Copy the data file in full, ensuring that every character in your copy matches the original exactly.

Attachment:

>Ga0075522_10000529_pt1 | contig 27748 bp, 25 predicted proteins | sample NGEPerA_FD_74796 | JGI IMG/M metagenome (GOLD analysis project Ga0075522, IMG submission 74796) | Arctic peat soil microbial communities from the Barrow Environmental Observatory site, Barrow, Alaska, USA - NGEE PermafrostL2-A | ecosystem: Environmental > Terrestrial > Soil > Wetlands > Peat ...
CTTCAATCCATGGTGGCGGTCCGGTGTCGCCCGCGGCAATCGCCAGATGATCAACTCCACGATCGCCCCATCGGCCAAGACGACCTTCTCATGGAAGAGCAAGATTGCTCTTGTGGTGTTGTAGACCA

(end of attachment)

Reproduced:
>Ga0075522_10000529_pt1 | contig 27748 bp, 25 predicted proteins | sample NGEPerA_FD_74796 | JGI IMG/M metagenome (GOLD analysis project Ga0075522, IMG submission 74796) | Arctic peat soil microbial communities from the Barrow Environmental Observatory site, Barrow, Alaska, USA - NGEE PermafrostL2-A | ecosystem: Environmental > Terrestrial > Soil > Wetlands > Peat ...
CTTCAATCCATGGTGGCGGTCCGGTGTCGCCCGCGGCAATCGCCAGATGATCAACTCCACGATCGCCCCATCGGCCAAGACGACCTTCTCATGGAAGAGCAAGATTGCTCTTGTGGTGTTGTAGACCA